Debt Settlement Vs. Bankruptcy: What Do You Need to Know?
Debt Settlement Vs. Bankruptcy
Learn more the differences between debt settlement Vs. bankruptcy. When you’re in debt, it can feel like there’s no way out. A divorce, illness, or job loss can result in an otherwise financially stable family falling further into debt than they could have imagined. Once this occurs, catching up on debt is often impossible since late payment fees, penalties, and other fees assessed by creditors can make the bill balloon to upwards of two times the original amount owed. This often leaves a debtor trying to decide whether they should file for bankruptcy protection or pursue debt settlement options. Unfortunately, while neither of these is ideal, it may be the only way out from under staggering debt.
The first thing you need to do before deciding which option works best for your needs is to understand the difference between bankruptcy and debt settlement. The first thing you should be aware of is the difference between the two types of bankruptcy: Chapter 7 and Chapter 13. Chapter 7 bankruptcy requires a debtor to pass a “means” test while Chapter 13 bankruptcy reorganizes debt. Therefore, if you are ineligible for Chapter 7, be aware that, in some instances, Chapter 13 may allow more flexibility than debt settlement.
Chapter 13 Debt Settlement Vs. Bankruptcy
When a debtor files Chapter 13 bankruptcy, they submit a reorganization plan to the bankruptcy court. Over a term of three to five years, you would make regular payments to the bankruptcy trustee who then pays creditors on your behalf. Since this process is time-consuming, it is often not a good option for a lot of debtors simply. Not only does it take a long time, but your credit report will reflect the bankruptcy for the term of the repayment plan and remain on your credit for seven years from the date of your original Chapter 13 bankruptcy filing.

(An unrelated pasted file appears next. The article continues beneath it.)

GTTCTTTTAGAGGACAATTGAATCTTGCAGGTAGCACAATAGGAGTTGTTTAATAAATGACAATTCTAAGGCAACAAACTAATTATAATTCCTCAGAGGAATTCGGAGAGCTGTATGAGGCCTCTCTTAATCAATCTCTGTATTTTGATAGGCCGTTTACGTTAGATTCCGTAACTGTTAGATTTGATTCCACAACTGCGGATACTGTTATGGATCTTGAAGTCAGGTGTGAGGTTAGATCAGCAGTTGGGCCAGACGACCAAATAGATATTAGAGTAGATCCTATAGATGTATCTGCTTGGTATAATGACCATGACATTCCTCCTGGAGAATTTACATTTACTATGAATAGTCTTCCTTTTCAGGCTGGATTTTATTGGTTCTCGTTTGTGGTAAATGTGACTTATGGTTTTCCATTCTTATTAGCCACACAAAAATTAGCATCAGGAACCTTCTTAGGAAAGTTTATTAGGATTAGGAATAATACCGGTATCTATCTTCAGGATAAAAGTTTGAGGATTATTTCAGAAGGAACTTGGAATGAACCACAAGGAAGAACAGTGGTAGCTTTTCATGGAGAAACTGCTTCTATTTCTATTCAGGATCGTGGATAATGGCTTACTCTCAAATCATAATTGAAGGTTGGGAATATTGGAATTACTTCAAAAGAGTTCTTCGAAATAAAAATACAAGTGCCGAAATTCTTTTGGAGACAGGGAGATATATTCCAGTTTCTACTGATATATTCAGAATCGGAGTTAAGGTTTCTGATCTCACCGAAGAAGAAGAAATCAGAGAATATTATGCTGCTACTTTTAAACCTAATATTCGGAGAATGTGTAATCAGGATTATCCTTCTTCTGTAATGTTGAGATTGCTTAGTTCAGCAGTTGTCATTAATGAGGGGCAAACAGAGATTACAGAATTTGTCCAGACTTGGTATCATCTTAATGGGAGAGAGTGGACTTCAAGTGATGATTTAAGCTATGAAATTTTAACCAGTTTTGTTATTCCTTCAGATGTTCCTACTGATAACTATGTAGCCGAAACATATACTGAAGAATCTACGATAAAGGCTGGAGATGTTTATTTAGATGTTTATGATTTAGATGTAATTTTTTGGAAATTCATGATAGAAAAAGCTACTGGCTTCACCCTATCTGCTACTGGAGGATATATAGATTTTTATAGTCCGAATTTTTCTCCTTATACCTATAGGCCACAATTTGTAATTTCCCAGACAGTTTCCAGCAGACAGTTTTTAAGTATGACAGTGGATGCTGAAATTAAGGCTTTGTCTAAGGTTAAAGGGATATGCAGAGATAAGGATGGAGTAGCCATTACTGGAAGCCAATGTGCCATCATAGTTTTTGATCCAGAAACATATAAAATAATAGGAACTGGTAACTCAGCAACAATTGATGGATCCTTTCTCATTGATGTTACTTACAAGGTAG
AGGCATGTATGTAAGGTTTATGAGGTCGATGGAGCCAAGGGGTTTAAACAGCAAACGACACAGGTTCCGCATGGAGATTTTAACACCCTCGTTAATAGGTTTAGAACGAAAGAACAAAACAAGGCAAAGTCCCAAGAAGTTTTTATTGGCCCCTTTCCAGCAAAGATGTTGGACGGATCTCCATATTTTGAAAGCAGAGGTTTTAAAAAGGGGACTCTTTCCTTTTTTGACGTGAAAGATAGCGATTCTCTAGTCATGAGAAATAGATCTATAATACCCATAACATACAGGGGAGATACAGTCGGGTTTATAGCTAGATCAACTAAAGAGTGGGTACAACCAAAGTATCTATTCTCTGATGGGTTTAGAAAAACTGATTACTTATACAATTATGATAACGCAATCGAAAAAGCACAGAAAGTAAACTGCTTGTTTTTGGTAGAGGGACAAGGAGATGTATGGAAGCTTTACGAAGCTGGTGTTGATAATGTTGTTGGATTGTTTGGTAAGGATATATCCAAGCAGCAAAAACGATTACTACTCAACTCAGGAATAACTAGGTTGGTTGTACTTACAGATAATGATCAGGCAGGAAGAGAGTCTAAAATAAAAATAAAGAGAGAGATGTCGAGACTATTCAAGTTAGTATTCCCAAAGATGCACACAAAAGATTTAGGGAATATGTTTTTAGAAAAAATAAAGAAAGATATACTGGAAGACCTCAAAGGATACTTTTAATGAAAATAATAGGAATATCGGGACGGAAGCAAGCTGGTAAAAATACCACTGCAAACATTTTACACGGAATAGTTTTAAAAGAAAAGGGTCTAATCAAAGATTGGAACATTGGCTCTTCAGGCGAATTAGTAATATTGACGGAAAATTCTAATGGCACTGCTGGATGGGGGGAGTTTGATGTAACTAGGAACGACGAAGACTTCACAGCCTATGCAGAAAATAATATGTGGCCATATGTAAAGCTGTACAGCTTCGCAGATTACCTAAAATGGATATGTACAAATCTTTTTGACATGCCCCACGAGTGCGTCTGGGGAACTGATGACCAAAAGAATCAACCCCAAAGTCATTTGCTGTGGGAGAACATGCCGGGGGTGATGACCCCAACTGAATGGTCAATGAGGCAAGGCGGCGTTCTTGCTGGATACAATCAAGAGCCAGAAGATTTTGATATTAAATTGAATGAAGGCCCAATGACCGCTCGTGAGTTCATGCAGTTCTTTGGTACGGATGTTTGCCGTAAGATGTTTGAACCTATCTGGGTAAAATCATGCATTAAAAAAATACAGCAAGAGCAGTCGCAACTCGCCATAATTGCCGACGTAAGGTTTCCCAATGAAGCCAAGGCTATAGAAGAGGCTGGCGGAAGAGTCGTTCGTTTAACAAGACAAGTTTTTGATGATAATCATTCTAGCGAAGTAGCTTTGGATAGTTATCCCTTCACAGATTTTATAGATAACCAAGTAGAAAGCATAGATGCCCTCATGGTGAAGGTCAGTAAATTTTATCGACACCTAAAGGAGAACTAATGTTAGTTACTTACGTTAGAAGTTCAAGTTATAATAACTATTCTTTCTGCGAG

Debt settlement often involves a lump sum payment to a creditor. In return, they “forgive” the remainder of the debt you owe them. There are some things you should be aware of when using this option, including the fact the creditor may report the debt as settled for less than owed on your credit report. In addition, you may also be liable to pay taxes on the amount of debt that the creditor forgives.
In some instances, a debt settlement company can help you negotiate with the creditor to change the language they place on your credit file. For example, some creditors may be willing to state your bills were “paid as agreed” rather than “paid for less than the amount owed.” This may be beneficial to you when you are rebuilding your credit.
Deciding Between Debt Settlement Vs. Bankruptcy
Everyone has a different history behind their debt, and may people feel they are unable to repay the full amount they owe. As a debtor, you should review all your options carefully before determining if debt settlement options work best or if you should file bankruptcy. If you decide to work with a debt settlement company, you should do your research and look at the following:
- Fees to be Paid: A debt settlement company charges their clients fees for resolving the debt. In some cases, the fees will be a percentage of the amount by which they are able to reduce the total amount you owe. Additional fees may include monthly installment payments as well as fees to maintain a savings account while you accrue funds to pay your creditors.
- Predicted Outcomes: Debt settlement companies should be able to tell you what potential outcomes there are for your specific situation. Remember, your creditors do not have to accept any settlement offers, so it is important that the company lets you know how they have performed when working with certain creditors.
- Ask About Tax Implications: Creditors do not always report the difference between the amount paid and the amount originally owed to the IRS. Make sure you ask the debt settlement company how this is handled with various creditors.
When Debt Settlement Makes Sense
If you are already behind on your debts and you can borrow or take money from your home equity or other cash on hand to pay down debt, you should consider debt settlement instead of bankruptcy. Remember, settled accounts will remain on your credit report for a period of seven years from the date of the original delinquency. For most debtors, this will be less time than a bankruptcy filing will stay on your credit.
Since no two situations are identical, deciding between debt settlement vs. bankruptcy is a personal decision. Before you decide which is right for you, make sure you do your research. If you decide on debt settlement, make sure you use a well-respected debt settlement company and that you understand their full terms and conditions before you sign a contract with them.